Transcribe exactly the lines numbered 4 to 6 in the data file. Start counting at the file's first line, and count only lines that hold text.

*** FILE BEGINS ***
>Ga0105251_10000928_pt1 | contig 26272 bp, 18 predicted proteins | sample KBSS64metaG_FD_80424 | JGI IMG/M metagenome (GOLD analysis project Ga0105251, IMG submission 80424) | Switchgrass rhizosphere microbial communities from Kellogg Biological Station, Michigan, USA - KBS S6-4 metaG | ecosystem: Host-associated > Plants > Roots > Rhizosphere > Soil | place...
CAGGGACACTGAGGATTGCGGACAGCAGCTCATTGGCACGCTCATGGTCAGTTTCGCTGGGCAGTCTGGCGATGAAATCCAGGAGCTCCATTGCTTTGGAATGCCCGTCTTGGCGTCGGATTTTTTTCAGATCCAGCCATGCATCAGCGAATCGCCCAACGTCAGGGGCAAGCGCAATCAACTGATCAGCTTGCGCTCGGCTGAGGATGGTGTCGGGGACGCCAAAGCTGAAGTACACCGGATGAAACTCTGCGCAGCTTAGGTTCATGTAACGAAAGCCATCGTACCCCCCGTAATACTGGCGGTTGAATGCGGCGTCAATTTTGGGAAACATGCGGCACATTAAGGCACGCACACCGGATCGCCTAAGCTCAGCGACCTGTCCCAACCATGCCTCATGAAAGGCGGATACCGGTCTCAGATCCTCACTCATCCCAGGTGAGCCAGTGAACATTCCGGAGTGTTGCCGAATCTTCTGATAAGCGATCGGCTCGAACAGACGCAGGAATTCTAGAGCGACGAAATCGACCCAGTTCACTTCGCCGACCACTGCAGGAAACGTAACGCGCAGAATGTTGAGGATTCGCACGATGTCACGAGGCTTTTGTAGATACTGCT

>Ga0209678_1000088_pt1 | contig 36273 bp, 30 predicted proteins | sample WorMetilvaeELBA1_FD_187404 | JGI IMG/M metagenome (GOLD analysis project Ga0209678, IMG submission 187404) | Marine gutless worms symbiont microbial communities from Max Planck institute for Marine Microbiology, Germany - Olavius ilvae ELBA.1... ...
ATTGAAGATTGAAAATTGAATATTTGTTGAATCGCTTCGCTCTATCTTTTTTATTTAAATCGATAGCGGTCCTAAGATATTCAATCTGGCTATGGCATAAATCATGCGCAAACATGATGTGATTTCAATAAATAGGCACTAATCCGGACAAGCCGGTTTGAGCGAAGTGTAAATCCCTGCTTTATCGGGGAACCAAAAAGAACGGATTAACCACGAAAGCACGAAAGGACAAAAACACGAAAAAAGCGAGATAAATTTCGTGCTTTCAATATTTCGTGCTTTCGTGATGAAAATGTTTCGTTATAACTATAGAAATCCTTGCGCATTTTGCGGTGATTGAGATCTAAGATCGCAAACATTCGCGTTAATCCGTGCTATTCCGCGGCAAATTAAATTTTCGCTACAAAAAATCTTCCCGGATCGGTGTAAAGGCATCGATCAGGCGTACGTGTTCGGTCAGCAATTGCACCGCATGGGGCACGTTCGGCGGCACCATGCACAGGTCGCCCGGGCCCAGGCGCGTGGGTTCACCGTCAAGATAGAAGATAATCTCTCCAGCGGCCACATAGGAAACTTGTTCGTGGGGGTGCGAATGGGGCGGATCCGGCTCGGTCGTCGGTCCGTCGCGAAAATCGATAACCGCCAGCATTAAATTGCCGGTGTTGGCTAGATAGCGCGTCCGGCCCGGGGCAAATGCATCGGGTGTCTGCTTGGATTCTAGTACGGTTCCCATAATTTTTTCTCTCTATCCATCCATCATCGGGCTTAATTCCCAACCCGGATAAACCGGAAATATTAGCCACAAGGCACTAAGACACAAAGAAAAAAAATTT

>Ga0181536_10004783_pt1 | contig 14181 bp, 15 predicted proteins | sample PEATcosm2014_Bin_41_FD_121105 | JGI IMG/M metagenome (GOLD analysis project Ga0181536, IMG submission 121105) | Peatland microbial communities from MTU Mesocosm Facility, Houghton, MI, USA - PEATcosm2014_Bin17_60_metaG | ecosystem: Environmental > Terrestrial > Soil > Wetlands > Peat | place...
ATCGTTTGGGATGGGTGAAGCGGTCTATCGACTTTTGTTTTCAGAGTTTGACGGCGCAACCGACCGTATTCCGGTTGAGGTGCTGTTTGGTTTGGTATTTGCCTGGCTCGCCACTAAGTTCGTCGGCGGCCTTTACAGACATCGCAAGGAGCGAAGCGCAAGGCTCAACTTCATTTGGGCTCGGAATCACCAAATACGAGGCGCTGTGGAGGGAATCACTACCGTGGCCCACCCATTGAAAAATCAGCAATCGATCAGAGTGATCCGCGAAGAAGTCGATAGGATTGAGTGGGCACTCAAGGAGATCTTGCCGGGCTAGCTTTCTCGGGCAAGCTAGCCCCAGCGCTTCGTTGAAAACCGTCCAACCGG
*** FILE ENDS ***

ATTGAAGATTGAAAATTGAATATTTGTTGAATCGCTTCGCTCTATCTTTTTTATTTAAATCGATAGCGGTCCTAAGATATTCAATCTGGCTATGGCATAAATCATGCGCAAACATGATGTGATTTCAATAAATAGGCACTAATCCGGACAAGCCGGTTTGAGCGAAGTGTAAATCCCTGCTTTATCGGGGAACCAAAAAGAACGGATTAACCACGAAAGCACGAAAGGACAAAAACACGAAAAAAGCGAGATAAATTTCGTGCTTTCAATATTTCGTGCTTTCGTGATGAAAATGTTTCGTTATAACTATAGAAATCCTTGCGCATTTTGCGGTGATTGAGATCTAAGATCGCAAACATTCGCGTTAATCCGTGCTATTCCGCGGCAAATTAAATTTTCGCTACAAAAAATCTTCCCGGATCGGTGTAAAGGCATCGATCAGGCGTACGTGTTCGGTCAGCAATTGCACCGCATGGGGCACGTTCGGCGGCACCATGCACAGGTCGCCCGGGCCCAGGCGCGTGGGTTCACCGTCAAGATAGAAGATAATCTCTCCAGCGGCCACATAGGAAACTTGTTCGTGGGGGTGCGAATGGGGCGGATCCGGCTCGGTCGTCGGTCCGTCGCGAAAATCGATAACCGCCAGCATTAAATTGCCGGTGTTGGCTAGATAGCGCGTCCGGCCCGGGGCAAATGCATCGGGTGTCTGCTTGGATTCTAGTACGGTTCCCATAATTTTTTCTCTCTATCCATCCATCATCGGGCTTAATTCCCAACCCGGATAAACCGGAAATATTAGCCACAAGGCACTAAGACACAAAGAAAAAAAATTT

>Ga0181536_10004783_pt1 | contig 14181 bp, 15 predicted proteins | sample PEATcosm2014_Bin_41_FD_121105 | JGI IMG/M metagenome (GOLD analysis project Ga0181536, IMG submission 121105) | Peatland microbial communities from MTU Mesocosm Facility, Houghton, MI, USA - PEATcosm2014_Bin17_60_metaG | ecosystem: Environmental > Terrestrial > Soil > Wetlands > Peat | place...
ATCGTTTGGGATGGGTGAAGCGGTCTATCGACTTTTGTTTTCAGAGTTTGACGGCGCAACCGACCGTATTCCGGTTGAGGTGCTGTTTGGTTTGGTATTTGCCTGGCTCGCCACTAAGTTCGTCGGCGGCCTTTACAGACATCGCAAGGAGCGAAGCGCAAGGCTCAACTTCATTTGGGCTCGGAATCACCAAATACGAGGCGCTGTGGAGGGAATCACTACCGTGGCCCACCCATTGAAAAATCAGCAATCGATCAGAGTGATCCGCGAAGAAGTCGATAGGATTGAGTGGGCACTCAAGGAGATCTTGCCGGGCTAGCTTTCTCGGGCAAGCTAGCCCCAGCGCTTCGTTGAAAACCGTCCAACCGG